There were some sceptical voices: is there any reason to organize one more conference about European cinema? How many times have we attended conferences and seminars concerning this subject? Some remembrances were rather sad and led us into the field of speeches that were boring and headed nowhere. But this time during the panel discussion organized in Viareggio by Luciana Castellina, the president of the Festival, along with Klaus Eder, the atmosphere was quite lively. The Panel participants consisted mainly of two juries: The International Jury and the FIPRESCI Jury members plus a few festival guests.
Klaus Eder’s preliminary intervention confronted us with interesting questions and problems. He suggested focusing our attention on differences between various European cultures rather than the common identity. Some of our colleagues tried to reveal the main traits of this identity based on the common roots of Judeo–Christian cultural tradition. But the mainstream of the discussion went in the direction proposed by Klaus Eder. There were no doubts that the values of the European Cinema are based upon the diversity of national cultures, and there is a considerable danger of mixing everything in one pot.
There was an answer to the question what are these specific values of the contemporary cultures of the nations who enter the European Community. Most of these countries have experienced two totalitarian systems one after another. But if we speak about the impact of the historical experience on the national cultures and on the cinema in particular we have to admit that there is one condition which makes this relationship between reality and film valid. Cinema must believe that the world really exists, and the main goal of artistic activity is to reveal the most important, most essential meaning of reality itself and the human presence in the world. The essence of reality is never obvious, always hidden, it is not sufficient to describe the world as it is for a normal human eye: this eye presupposes practical attitudes and interests towards nature, objects and human beings. The approach to reality by mimesis is not obligatory, there are other forms and methods to approach it. The opposite attitude is nowadays very common if not overwhelming: Cinema is one among other branches of something which we are used to calling art. According to this if the world really exists, literature, theatre or cinema have nothing to do with its poor existence. The only task is to entertain the public. The methods of action are: the free play of imagination, with the conventions, languages, vocabularies, images, with the prevailing role of the effects over the meaning. American cinema is obviously closer to the second attitude, but European cinema adopts it very often as well.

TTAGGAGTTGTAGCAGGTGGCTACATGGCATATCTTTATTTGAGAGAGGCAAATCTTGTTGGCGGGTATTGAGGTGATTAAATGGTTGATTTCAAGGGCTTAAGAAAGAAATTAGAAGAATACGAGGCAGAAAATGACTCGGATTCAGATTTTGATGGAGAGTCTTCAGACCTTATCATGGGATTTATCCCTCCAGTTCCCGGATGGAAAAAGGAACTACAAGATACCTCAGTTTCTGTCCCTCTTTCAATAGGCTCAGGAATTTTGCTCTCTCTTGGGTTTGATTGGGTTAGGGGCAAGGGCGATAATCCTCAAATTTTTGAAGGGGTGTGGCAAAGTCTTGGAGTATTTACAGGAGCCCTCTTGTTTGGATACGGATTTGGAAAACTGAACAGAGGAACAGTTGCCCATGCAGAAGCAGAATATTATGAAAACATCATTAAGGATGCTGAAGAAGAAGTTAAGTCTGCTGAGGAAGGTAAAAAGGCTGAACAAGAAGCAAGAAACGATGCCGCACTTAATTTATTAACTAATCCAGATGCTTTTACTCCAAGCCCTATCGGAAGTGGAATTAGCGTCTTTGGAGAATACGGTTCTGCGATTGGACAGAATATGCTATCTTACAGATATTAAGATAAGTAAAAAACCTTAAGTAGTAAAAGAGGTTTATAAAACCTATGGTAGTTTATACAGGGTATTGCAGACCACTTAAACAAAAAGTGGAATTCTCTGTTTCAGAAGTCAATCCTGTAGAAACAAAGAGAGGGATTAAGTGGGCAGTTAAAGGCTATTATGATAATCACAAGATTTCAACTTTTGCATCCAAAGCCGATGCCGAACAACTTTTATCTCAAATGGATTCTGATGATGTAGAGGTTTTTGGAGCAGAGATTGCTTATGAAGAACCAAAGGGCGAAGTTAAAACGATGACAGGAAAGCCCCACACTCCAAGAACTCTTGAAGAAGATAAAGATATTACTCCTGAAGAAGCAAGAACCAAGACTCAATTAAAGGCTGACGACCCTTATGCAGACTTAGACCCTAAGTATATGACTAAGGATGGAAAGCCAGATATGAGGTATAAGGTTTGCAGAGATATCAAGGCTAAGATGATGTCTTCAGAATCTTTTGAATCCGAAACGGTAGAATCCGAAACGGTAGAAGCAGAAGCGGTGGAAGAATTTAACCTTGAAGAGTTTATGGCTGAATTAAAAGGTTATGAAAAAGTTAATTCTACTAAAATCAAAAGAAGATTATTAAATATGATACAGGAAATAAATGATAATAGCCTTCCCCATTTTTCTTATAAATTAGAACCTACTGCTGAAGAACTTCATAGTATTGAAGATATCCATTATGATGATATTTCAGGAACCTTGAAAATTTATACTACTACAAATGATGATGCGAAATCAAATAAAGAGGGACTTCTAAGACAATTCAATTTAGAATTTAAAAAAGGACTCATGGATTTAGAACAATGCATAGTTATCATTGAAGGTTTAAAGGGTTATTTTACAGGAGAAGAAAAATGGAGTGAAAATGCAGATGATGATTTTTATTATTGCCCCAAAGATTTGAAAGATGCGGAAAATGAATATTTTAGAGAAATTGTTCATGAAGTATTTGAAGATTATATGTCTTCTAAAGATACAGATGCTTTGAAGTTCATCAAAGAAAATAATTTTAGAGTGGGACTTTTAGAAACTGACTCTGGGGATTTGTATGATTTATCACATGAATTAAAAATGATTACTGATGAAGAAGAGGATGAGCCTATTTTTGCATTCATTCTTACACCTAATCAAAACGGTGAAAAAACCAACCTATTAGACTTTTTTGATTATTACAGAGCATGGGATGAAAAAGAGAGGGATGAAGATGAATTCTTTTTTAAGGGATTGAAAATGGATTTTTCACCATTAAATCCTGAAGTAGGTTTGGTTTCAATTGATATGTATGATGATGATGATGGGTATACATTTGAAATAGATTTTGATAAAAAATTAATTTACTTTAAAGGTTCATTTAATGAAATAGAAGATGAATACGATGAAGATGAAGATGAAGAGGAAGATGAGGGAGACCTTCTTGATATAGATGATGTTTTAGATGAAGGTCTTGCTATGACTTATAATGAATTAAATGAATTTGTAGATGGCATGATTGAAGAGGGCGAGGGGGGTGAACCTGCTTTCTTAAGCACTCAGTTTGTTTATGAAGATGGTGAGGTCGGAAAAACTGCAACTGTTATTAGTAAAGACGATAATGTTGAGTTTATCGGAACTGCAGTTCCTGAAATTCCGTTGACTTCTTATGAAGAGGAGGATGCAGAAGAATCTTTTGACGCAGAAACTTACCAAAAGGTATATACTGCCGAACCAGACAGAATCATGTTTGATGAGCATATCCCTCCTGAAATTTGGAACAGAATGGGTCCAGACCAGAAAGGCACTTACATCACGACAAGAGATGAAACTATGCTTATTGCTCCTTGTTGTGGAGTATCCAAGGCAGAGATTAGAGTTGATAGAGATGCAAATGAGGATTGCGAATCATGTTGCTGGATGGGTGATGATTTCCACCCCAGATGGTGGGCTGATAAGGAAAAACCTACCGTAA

Then the discussion analysed the differences between European cinema and its tradition and the American (Hollywood) approach. The opinion that these differences mean quantity rather than quality were commonly shared. Some changes in the situation in several Central European countries (Poland, The Czech Republic) were noticed. The key to the difference was briefly put by Francesco Maselli: when directing a scene one doesn’t ask about the artistic truth of it but if it works with the public/audience.
© FIPRESCI 2003